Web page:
The scale of mental health versus physical health need to be carefully evaluated on more serious things than the flu. I'll never forget the sensation of trying to use my CoC's when I had the shingles earlier last year. Sensation is too gentle of a word. For those who've never had them, this is the best description of the pain: Life-threatening electrocution! So, that time, I had to deal with being one with the couch. Use some good sense on more extreme cases of illness.

Sickness and exercise is one of those moments where you need to be honest with yourself. A very modest amount of self reflection should give you the answer to your questions on this one. It doesn't require a key stroke ride to your favorite forum of internet-strength Gods. Chances are, you already know the answer to this question. Act accordingly.

Monday, January 9, 2012

Training Wheels for Real Training

There are a lot of reasons why we all keep strength training. The most universal reasons that we all do it is the soul-moving qualities that come with overcoming hard, physical challenges. We also learn to appreciate the importance of being physically capable. Life just sucks when we're weak and that fact can only be avoided for so long. I could keep going on and on about why it's awesome to pursue physical strength for reasons beyond just the physical realm but smarter, more insightful people have poured over that in countless blog entries all over all of the internets. I do have a question though. It's one that a few of my Friends have taken up the keyboard for answers and action on the question at hand:
Why does real strength training have to be so gender-specific?

Indeed, there are no good answers to this question outside of a really fucked up notion of beauty that claims that any sort of real strength builder strike down the mere identity of women and render them men at the slightest touch of a pull-up bar or a barbbell. Anyone who cares to do some honest research into the topic, beyond Traci Anderson and women's fitness magazines, will realize this.

Now, I freely admit that my opening paragraph should apply equally to both sexes should be free from judgement about how someone will look when they train to excel. It shouldn't matter how a person looks nearly as much as it does...but that's the way that the cards have been dealt. It's the somewhat unfortunate fact of life.

The last time I wrote on this topic, I said the following:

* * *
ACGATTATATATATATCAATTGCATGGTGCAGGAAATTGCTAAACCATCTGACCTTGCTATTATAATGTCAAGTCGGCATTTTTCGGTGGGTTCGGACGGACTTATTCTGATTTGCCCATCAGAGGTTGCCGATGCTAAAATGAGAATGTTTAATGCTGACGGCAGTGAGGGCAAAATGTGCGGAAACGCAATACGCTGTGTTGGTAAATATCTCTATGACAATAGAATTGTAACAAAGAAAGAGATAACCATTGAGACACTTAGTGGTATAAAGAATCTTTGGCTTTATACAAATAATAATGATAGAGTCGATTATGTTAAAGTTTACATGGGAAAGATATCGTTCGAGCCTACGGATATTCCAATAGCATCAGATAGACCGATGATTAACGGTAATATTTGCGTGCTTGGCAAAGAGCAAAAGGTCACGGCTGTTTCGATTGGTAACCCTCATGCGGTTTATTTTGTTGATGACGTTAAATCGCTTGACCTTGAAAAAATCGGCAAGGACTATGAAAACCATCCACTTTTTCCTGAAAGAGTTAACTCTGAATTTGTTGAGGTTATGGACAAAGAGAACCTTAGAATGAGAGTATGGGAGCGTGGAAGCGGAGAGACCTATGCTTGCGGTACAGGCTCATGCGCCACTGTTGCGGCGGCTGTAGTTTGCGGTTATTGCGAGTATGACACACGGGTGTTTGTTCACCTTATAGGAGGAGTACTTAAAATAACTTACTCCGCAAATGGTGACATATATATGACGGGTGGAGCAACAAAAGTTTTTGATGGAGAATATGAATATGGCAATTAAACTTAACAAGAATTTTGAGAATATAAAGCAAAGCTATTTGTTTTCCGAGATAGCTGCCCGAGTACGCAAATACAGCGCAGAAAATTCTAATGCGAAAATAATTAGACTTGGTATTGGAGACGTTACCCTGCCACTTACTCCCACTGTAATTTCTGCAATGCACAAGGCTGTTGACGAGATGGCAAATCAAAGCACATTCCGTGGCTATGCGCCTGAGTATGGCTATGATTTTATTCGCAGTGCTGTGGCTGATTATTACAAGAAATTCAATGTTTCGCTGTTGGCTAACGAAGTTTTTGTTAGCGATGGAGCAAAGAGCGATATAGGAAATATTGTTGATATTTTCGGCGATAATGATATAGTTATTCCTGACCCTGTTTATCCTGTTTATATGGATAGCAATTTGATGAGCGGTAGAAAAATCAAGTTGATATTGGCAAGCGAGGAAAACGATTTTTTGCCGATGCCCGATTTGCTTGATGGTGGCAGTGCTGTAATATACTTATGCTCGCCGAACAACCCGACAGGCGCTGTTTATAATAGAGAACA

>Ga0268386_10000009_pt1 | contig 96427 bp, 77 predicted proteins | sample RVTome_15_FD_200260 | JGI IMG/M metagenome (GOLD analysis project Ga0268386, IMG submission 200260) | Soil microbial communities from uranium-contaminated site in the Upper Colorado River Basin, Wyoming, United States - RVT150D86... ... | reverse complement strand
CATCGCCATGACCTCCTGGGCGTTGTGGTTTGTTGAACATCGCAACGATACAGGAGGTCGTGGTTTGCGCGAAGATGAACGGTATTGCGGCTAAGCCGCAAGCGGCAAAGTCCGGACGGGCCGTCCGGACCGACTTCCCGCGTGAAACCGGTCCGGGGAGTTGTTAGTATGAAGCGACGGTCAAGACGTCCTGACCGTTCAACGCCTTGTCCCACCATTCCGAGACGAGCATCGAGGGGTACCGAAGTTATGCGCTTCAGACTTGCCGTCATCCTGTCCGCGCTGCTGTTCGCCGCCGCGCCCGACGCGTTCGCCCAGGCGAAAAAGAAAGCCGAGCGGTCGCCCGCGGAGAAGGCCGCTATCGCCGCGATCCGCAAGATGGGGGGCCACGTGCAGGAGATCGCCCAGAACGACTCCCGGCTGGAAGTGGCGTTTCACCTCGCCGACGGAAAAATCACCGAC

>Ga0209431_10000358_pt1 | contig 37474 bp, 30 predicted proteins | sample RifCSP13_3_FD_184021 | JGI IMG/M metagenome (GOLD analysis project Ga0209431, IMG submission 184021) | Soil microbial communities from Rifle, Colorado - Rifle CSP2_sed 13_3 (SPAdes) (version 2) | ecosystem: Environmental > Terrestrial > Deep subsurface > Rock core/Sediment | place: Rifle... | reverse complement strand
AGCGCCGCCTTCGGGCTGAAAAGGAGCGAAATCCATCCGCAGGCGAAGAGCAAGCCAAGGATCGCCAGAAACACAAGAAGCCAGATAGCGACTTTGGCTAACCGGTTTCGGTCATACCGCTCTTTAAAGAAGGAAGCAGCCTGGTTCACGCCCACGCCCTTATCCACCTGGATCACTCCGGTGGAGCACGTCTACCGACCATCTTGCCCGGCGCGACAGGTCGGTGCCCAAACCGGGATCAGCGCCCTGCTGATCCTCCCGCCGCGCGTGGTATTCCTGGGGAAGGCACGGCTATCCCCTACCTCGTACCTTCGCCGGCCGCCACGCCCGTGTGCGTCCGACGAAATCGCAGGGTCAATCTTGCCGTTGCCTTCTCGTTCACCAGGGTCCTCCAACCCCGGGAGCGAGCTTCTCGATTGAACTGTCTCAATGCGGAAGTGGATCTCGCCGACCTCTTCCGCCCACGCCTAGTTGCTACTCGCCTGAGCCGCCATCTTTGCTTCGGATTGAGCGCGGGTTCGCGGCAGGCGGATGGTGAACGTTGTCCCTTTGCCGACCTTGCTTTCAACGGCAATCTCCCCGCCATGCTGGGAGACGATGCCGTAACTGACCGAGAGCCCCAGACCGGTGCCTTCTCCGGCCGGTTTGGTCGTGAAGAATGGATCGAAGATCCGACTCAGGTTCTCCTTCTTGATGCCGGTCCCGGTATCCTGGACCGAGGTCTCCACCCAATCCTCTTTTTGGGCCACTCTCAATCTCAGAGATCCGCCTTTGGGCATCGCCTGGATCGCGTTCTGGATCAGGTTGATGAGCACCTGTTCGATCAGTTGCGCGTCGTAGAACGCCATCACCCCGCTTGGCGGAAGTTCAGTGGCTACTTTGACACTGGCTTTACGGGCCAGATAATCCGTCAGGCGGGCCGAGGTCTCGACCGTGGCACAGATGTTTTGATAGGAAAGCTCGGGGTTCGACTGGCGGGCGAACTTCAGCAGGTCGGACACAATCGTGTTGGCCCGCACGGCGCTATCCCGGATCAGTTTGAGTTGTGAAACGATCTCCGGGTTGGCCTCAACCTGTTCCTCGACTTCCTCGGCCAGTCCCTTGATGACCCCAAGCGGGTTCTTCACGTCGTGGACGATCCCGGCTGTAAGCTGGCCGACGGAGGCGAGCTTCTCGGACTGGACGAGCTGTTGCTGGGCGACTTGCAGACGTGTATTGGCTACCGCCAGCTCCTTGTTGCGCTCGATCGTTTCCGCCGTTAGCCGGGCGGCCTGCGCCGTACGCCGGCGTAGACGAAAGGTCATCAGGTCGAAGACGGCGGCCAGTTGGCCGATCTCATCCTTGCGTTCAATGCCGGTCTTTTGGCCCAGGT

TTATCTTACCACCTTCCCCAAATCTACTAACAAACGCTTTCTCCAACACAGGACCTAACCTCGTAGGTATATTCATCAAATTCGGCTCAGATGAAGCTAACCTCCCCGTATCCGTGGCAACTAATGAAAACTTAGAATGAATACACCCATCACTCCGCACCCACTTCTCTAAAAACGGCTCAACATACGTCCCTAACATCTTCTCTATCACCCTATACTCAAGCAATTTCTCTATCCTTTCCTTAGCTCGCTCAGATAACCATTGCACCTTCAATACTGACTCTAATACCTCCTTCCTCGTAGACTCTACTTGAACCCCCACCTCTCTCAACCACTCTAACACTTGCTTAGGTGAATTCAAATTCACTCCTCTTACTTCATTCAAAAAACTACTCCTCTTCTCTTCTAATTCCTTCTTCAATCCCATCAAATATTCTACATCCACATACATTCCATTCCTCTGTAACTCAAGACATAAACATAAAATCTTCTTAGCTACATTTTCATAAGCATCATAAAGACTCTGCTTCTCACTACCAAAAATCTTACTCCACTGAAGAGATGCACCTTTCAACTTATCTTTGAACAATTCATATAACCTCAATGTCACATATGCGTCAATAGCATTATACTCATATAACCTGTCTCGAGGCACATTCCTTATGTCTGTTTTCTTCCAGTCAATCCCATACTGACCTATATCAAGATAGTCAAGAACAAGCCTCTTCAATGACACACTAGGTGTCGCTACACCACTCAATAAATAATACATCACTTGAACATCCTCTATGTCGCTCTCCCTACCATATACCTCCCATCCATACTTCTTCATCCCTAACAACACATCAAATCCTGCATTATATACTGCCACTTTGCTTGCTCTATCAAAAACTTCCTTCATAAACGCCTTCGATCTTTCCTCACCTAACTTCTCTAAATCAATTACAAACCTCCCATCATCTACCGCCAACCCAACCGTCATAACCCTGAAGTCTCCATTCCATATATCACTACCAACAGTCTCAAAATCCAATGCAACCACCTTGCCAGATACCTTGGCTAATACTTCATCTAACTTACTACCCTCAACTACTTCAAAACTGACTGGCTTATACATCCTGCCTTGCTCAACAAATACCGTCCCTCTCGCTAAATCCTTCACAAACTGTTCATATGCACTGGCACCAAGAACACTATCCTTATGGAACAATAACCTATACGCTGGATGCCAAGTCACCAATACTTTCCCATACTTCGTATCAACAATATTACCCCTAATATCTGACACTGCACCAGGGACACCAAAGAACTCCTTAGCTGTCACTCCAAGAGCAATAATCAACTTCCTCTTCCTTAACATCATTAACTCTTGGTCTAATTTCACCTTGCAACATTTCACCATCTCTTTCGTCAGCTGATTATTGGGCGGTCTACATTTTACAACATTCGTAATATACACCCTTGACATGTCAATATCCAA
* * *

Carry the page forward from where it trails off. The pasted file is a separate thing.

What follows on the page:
Maybe that's what we should be doing to begin with here: promoting real strength training for real health for the sake of being able to do real-life movement. Then, after we've got that mastered, maybe we can all learn to appreciate a healthy, strong body and learn to find it desirable, maybe even attractive.

So, that leaves me with one thought. If the notion of promoting a look that looks like strong-health as attractive, then what would someone use? The thought that crossed my mind is: do most people even know what that looks like anymore?

I freely admit that there isn't usually a dramatic difference in how a strong woman and an ordinary woman look. There are tell-tale signs. There are things that you don't usually see on women who do some sort of real strength training. These are things that I don't think most people probably wouldn't find attractive. Using the notion that what's attractive is what's strong and healthy, I think that these are points that we can all agree on.

Let's start easy: the muffin top. While I'll freely admit that this is more diet-related than exercise-related, I've always maintained that good training is the ultimate feedback on how good your diet is. Five rounds of The Magic 50, Girondas 8x8, some a nice super-set of pull-ups and push-ups will tell you that your binge eating the day before was really stupid far faster than walking on any contraption ever would. That ultimately translates to a far better body. Besides, doing workouts like this for a sustained period of time won't allow for lots of body fat. To succeed at this stuff, you have to lean out!